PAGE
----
- Use rigid foamboard insulation between shingles and roof sheathing
- Use reflective rolled insulation between interior roof joists
- Skylights should be made from tinted material
- Doors and windows should fit snugly into openings
- Use sealer and pan flashing in window and door frames
Other areas that might create problems
Chimneys, window air conditioning units, and passageways between a garage and house are all openings that can cause a loss of energy efficiency. Each area needs to be evaluated for heat loss, air flow, and moisture buildup.
If any issues are found, they should be corrected immediately.
- Chimney caps should be used to stop drafts from blowing down
- Chimney flue should be kept closed when fire is not burning
- Doors or a fireplace insert will keep interior air from escaping through chimney
- Use sealer around window air conditioning units
- Use a hose to remove dripping water so it will not run down the walls
- Regularly clean vent filter on air conditioner
- Enclose passageways between garage and house if possible
- Be sure garage door and home door are both insulated and fit well
A well-designed building envelope can not only improve the comfort of your home or office but could also improve your health and quality of living.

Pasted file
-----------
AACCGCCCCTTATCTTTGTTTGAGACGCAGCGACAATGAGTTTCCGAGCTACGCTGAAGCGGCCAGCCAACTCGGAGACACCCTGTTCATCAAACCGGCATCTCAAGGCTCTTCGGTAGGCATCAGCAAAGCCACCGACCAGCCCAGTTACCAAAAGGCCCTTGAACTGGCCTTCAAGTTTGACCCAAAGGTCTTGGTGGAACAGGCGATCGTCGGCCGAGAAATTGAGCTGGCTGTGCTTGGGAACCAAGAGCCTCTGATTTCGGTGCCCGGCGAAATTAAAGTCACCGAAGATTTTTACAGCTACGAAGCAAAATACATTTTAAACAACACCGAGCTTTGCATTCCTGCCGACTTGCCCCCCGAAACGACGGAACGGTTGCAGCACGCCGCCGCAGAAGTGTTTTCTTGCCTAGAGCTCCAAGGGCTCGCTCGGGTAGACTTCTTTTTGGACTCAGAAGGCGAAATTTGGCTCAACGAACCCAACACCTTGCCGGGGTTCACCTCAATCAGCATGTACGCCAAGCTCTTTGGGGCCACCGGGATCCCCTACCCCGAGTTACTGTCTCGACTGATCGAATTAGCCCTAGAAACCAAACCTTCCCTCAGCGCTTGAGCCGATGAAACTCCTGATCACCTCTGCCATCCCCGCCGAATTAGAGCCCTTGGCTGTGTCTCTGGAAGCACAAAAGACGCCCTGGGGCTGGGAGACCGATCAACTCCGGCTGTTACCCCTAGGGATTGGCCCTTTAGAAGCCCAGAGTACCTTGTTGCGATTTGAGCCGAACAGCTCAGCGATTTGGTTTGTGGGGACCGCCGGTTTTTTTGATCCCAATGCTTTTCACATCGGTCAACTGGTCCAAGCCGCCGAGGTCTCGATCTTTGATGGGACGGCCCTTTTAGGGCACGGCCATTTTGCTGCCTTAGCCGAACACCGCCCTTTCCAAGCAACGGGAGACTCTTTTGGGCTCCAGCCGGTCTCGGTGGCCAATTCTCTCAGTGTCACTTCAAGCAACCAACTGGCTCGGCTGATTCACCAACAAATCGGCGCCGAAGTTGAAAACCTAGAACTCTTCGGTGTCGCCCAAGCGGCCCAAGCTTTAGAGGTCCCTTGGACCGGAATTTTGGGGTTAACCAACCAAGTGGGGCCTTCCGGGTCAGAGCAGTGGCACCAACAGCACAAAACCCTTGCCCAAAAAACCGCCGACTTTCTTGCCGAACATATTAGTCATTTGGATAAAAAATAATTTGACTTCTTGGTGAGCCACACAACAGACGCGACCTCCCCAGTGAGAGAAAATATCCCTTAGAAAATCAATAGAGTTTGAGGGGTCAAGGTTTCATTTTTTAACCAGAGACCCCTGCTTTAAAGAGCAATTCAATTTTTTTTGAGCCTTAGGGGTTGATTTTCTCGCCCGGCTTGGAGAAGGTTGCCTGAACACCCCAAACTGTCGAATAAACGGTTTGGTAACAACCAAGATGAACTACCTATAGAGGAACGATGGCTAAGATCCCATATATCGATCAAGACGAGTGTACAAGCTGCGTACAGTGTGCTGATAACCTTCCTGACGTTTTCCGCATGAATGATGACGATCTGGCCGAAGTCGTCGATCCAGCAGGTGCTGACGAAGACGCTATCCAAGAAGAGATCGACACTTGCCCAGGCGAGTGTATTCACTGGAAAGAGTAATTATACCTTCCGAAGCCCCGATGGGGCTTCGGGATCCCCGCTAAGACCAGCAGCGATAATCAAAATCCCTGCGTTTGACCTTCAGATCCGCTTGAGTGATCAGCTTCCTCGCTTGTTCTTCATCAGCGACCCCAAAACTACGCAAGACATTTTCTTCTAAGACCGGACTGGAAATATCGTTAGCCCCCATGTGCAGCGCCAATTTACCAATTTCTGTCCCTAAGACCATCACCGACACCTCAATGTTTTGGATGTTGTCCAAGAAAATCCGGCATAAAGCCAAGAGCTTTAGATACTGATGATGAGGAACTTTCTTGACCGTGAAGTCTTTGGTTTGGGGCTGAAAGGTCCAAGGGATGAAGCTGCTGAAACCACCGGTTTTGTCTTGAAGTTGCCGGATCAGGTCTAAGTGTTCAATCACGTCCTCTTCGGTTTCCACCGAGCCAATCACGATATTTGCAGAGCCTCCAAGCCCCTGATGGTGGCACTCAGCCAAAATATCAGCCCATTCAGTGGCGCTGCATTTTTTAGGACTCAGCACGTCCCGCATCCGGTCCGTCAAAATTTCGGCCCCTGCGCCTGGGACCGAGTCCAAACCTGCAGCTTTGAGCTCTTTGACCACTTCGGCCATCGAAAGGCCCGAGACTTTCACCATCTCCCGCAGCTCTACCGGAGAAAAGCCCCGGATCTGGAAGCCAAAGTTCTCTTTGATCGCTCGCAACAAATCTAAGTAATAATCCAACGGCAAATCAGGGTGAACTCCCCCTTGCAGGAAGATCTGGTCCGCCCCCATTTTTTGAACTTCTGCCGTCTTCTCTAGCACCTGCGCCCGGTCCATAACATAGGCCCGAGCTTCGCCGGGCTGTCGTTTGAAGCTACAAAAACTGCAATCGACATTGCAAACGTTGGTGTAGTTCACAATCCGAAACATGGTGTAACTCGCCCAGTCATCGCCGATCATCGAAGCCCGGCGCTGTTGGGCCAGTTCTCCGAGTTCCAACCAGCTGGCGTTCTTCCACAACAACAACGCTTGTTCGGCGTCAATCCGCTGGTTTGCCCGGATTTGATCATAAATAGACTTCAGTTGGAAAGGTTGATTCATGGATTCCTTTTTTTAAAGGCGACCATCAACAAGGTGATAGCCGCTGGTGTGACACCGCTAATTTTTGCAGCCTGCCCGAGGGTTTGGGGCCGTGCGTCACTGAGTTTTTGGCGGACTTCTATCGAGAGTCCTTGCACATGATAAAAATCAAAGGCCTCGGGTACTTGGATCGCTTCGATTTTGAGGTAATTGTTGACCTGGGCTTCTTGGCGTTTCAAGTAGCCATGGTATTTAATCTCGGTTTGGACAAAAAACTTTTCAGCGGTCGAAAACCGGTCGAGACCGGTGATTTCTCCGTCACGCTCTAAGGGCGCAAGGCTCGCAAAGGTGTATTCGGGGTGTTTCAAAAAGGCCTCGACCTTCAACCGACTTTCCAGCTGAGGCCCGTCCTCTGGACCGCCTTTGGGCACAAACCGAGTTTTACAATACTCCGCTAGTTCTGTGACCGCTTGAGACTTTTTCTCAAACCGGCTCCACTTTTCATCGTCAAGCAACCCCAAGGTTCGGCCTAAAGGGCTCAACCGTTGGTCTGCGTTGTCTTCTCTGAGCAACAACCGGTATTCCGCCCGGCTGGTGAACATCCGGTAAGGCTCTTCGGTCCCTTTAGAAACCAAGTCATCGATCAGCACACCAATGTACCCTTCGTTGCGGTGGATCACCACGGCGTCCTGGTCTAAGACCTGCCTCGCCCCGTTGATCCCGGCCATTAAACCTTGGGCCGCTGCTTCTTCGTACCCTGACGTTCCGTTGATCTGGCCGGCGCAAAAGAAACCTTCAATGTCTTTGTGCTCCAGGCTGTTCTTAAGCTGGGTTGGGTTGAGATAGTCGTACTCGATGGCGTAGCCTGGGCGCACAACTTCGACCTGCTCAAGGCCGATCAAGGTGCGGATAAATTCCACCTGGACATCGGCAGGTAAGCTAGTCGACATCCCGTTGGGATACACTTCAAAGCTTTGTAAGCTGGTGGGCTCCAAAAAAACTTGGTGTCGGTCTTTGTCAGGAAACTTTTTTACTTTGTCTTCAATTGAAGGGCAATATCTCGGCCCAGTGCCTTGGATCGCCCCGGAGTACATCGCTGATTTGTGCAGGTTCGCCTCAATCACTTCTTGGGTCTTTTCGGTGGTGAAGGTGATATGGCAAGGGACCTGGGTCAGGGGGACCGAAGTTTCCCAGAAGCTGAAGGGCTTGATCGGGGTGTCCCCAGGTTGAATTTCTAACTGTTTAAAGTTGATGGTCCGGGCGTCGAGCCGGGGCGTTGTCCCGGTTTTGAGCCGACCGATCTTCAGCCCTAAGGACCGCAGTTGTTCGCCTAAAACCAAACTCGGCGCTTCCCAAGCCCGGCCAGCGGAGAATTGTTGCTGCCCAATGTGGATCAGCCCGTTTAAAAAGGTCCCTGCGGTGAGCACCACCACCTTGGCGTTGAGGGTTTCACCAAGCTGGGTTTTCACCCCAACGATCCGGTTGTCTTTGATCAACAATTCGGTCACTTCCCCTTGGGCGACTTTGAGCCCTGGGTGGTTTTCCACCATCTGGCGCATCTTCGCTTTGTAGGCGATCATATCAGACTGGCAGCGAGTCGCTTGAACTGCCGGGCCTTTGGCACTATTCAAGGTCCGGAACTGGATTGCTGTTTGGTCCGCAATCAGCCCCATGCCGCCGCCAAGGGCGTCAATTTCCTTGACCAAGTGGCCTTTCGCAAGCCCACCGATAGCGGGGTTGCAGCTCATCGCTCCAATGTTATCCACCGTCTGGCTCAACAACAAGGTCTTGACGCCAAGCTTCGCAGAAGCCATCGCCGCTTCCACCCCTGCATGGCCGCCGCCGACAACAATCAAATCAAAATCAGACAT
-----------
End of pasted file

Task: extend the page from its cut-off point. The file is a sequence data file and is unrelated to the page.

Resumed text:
By stopping unwanted air leaks, protecting against temperature extremes, and prohibiting invasive moisture from permeating your home you can save yourself money and prolong the life of your building.
Wrapping the exterior of your home in rigid fiberboard, insulating the interior walls and crawlspaces with blown or rolled fiberglass, and sealing around doors and windows will provide a tighter building envelope.
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As a homeowner, I am constantly experimenting with making the structure of my house more energy-efficient, eliminating pests, and taking on DIY home improvement projects. Over the past two decades, my family has rehabbed houses and contracted new home builds and I’ve learned a lot along the way. I share my hard-learned lessons so that you can save time and money by not repeating my mistakes.